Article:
AstraZeneca Plc, the U.K.’s second- biggest drugmaker, and Nycomed A/S were raided by European Union antitrust officials as part of a probe into whether companies colluded to keep cheaper copies of medicines off the market.
The European Commission said it raided the premises of “a limited number of” pharmaceutical companies that may have slowed the sale of generic medicines. AstraZeneca said inspections at its premises concerned the ulcer drug Nexium.
“We have the responsibility to ensure that consumers are not charged unjustified bills for their medical needs,” said EU Competition Commissioner Joaquin Almunia, in the text of a speech in Brussels today. “I will continue to enforce with determination competition rules in the pharmaceutical sector.”
Antitrust regulators on both sides of the Atlantic are focusing on how settlements between branded-drug makers and generic manufacturers might harm consumers. Makers of generics are vying for a share of the ulcer-treatment market after AstraZeneca lost European patent protection on Nexium sales in March. The pill had sales of $912 million in western Europe, out of a worldwide total of $3.74 billion, in the first nine months of this year.
The commission “has reason to believe” that the companies “may have acted individually or jointly, notably to delay generic entry for a particular medicine,” the EU executive, which declined to name the drugmakers, said in an e-mailed statement today. “This could be a potential violation of EU antitrust rules.” The raids took place Nov. 30, it said.
Delays to Generics
The commission said in a report last year that companies use a variety of techniques to delay “for as long as possible” the introduction of generics.
“This shows that the commission is serious in pursuing the issues it raised in its pharma-sector investigation,” Lesley Ainsworth, a partner in London with law firm Hogan Lovells, said by telephone.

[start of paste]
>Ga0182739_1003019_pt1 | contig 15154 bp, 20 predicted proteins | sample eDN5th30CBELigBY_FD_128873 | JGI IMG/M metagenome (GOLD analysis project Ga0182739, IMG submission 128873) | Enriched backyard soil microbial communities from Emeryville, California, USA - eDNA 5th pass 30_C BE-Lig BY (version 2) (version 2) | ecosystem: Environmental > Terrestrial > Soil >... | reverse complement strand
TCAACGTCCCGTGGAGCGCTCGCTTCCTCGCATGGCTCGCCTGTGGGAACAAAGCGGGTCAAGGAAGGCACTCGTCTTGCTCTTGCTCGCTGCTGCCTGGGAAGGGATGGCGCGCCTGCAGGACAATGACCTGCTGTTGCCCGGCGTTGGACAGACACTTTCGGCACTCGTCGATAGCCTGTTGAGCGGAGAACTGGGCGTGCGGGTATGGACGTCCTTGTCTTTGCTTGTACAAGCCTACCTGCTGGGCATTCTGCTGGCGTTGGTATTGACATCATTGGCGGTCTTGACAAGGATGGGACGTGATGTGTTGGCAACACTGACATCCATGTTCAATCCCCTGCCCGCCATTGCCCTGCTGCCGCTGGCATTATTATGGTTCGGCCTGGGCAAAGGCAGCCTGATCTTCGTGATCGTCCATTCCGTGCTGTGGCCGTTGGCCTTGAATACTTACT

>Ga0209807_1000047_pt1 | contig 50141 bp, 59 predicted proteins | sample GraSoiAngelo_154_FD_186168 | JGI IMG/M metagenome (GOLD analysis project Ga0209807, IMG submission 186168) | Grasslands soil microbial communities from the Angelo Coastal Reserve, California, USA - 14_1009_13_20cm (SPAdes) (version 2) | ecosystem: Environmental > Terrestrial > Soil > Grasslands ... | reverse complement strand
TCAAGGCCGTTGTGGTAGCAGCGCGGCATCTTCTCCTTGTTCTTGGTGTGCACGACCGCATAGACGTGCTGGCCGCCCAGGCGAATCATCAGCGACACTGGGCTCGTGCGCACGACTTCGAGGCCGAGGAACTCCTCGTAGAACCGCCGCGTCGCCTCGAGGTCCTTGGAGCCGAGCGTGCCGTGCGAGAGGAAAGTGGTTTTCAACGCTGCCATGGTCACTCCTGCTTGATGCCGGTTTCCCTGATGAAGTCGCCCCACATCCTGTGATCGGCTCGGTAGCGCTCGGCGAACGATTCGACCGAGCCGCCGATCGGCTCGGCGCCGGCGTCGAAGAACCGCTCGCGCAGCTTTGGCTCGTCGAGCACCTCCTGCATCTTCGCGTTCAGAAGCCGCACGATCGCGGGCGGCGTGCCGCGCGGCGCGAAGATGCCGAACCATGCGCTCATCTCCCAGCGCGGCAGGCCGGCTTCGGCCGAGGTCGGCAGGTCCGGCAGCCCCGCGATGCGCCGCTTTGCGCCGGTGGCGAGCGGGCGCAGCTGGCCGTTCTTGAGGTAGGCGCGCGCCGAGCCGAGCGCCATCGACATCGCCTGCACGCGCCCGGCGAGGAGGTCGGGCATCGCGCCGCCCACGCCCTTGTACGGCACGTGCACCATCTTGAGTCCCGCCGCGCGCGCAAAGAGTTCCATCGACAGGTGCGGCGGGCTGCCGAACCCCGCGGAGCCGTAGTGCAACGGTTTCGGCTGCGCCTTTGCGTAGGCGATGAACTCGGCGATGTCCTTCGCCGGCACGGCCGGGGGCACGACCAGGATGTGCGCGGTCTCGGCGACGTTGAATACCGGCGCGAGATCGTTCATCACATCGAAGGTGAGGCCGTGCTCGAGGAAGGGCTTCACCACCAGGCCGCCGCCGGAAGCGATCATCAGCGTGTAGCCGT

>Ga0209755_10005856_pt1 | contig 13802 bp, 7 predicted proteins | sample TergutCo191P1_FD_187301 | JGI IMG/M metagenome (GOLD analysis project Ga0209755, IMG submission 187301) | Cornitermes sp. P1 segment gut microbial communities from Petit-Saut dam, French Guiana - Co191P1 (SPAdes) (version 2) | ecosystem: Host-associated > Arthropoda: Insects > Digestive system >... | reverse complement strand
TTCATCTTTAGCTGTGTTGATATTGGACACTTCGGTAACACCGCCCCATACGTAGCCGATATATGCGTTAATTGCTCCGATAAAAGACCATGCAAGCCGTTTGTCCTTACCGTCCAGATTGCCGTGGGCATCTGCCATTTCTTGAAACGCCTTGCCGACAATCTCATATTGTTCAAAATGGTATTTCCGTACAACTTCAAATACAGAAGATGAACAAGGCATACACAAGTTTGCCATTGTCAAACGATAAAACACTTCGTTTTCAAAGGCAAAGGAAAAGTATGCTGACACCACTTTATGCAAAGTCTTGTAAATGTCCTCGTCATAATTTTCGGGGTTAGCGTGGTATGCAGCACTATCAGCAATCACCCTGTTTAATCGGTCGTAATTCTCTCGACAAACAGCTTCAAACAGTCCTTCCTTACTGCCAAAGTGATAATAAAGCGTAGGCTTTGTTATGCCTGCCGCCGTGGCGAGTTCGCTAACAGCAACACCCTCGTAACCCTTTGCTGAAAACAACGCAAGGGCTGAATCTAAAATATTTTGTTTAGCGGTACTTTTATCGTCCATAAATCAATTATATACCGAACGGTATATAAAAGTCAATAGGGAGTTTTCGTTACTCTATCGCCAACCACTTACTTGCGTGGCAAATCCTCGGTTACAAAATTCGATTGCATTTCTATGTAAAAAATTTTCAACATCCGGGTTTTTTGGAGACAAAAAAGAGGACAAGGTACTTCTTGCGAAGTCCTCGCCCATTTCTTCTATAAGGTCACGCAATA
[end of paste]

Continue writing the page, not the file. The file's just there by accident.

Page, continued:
AstraZeneca has an appeal pending at the EU’s top court against a 2005 decision by the commission to fine it for flouting antitrust rules to keep generic competitors off the market.
The commission “may be trying to make an example of companies like AstraZeneca in order to deter other companies from implementing similar practices,” Robert Vidal, a partner in the London office of law firm Taylor Wessing LLP, said in an e-mail.
“We can confirm we are subject of inspections by certain competition authorities which relate to alleged practices regarding esomeprazole (Nexium) in Europe,” AstraZeneca, based in London, said in an e-mailed statement. “We are cooperating with the authorities.”
AstraZeneca faced generic competition in Germany during the third quarter from companies including Teva Phamaceutical Industries Ltd. and Ratiopharm GmbH. Teva, the world’s biggest maker of generic drugs, agreed in March to buy Ratiopharm.
Two German sites of closely held Nycomed were raided by antitrust officials, Beatrix Benz, a spokeswoman for the Zurich- based company, said in an e-mail. The company will “fully co- operate with the authorities,” she said.
“It’s almost impossible to know if this is a big deal or not,” Gbola Amusa, an analyst at UBS AG in London, said in a telephone interview today. “We don’t know what AstraZeneca has in their offices. We’ve seen big raids like this over the past decade, and they generally haven’t been linked to market underperformance.”
AstraZeneca yesterday won a U.K. ruling blocking Slovenian generic-drug maker Krka Group d.d. from joining a case filed by Ranbaxy Laboratories Ltd. over patents for the ulcer treatment.
Krka, Slovenia’s biggest drugmaker, said it wasn’t involved in the EU probe.
Drugmakers are “acutely aware” of antitrust rules, Andrew Witty, chief executive of GlaxoSmithKline Plc, said at a conference in Brussels today. Patents are “continuously being tested” in the courts and “that’s what keeps the system healthy.”
Glaxo wasn’t involved in the antitrust probe, said David Daley, a spokesman for the U.K.’s biggest drugmaker.
Amelia Torres, a commission spokeswoman, declined to comment beyond the statement. Colin Mackay, a spokesman for the European Federation of Pharmaceutical Industries & Associations, declined to comment.
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